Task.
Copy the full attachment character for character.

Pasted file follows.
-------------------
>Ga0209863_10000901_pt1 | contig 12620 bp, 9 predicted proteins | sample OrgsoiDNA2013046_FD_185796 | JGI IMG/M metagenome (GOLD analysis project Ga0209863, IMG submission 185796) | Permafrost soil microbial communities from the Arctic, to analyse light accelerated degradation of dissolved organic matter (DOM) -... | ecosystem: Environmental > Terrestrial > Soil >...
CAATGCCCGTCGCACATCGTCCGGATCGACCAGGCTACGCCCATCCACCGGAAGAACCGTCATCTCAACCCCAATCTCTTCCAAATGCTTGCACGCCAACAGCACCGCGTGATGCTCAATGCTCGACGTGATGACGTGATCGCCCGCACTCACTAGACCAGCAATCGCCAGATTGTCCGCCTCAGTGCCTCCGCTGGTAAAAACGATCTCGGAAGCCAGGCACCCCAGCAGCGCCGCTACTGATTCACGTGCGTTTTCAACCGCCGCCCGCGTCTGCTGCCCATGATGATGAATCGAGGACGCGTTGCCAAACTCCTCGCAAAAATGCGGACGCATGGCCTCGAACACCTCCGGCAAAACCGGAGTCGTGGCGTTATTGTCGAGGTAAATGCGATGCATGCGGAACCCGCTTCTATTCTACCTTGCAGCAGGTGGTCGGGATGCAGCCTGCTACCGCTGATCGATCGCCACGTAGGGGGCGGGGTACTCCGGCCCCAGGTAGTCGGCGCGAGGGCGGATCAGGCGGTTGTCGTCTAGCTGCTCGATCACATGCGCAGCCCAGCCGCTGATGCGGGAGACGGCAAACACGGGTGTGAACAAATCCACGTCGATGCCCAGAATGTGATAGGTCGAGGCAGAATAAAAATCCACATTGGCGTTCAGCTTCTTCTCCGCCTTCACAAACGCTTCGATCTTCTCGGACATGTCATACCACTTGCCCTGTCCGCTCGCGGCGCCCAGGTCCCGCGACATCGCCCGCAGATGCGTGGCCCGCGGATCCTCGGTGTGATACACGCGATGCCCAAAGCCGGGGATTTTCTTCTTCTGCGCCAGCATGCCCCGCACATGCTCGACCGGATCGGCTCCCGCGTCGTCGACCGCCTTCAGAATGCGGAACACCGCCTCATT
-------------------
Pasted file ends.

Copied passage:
>Ga0209863_10000901_pt1 | contig 12620 bp, 9 predicted proteins | sample OrgsoiDNA2013046_FD_185796 | JGI IMG/M metagenome (GOLD analysis project Ga0209863, IMG submission 185796) | Permafrost soil microbial communities from the Arctic, to analyse light accelerated degradation of dissolved organic matter (DOM) -... | ecosystem: Environmental > Terrestrial > Soil >...
CAATGCCCGTCGCACATCGTCCGGATCGACCAGGCTACGCCCATCCACCGGAAGAACCGTCATCTCAACCCCAATCTCTTCCAAATGCTTGCACGCCAACAGCACCGCGTGATGCTCAATGCTCGACGTGATGACGTGATCGCCCGCACTCACTAGACCAGCAATCGCCAGATTGTCCGCCTCAGTGCCTCCGCTGGTAAAAACGATCTCGGAAGCCAGGCACCCCAGCAGCGCCGCTACTGATTCACGTGCGTTTTCAACCGCCGCCCGCGTCTGCTGCCCATGATGATGAATCGAGGACGCGTTGCCAAACTCCTCGCAAAAATGCGGACGCATGGCCTCGAACACCTCCGGCAAAACCGGAGTCGTGGCGTTATTGTCGAGGTAAATGCGATGCATGCGGAACCCGCTTCTATTCTACCTTGCAGCAGGTGGTCGGGATGCAGCCTGCTACCGCTGATCGATCGCCACGTAGGGGGCGGGGTACTCCGGCCCCAGGTAGTCGGCGCGAGGGCGGATCAGGCGGTTGTCGTCTAGCTGCTCGATCACATGCGCAGCCCAGCCGCTGATGCGGGAGACGGCAAACACGGGTGTGAACAAATCCACGTCGATGCCCAGAATGTGATAGGTCGAGGCAGAATAAAAATCCACATTGGCGTTCAGCTTCTTCTCCGCCTTCACAAACGCTTCGATCTTCTCGGACATGTCATACCACTTGCCCTGTCCGCTCGCGGCGCCCAGGTCCCGCGACATCGCCCGCAGATGCGTGGCCCGCGGATCCTCGGTGTGATACACGCGATGCCCAAAGCCGGGGATTTTCTTCTTCTGCGCCAGCATGCCCCGCACATGCTCGACCGGATCGGCTCCCGCGTCGTCGACCGCCTTCAGAATGCGGAACACCGCCTCATT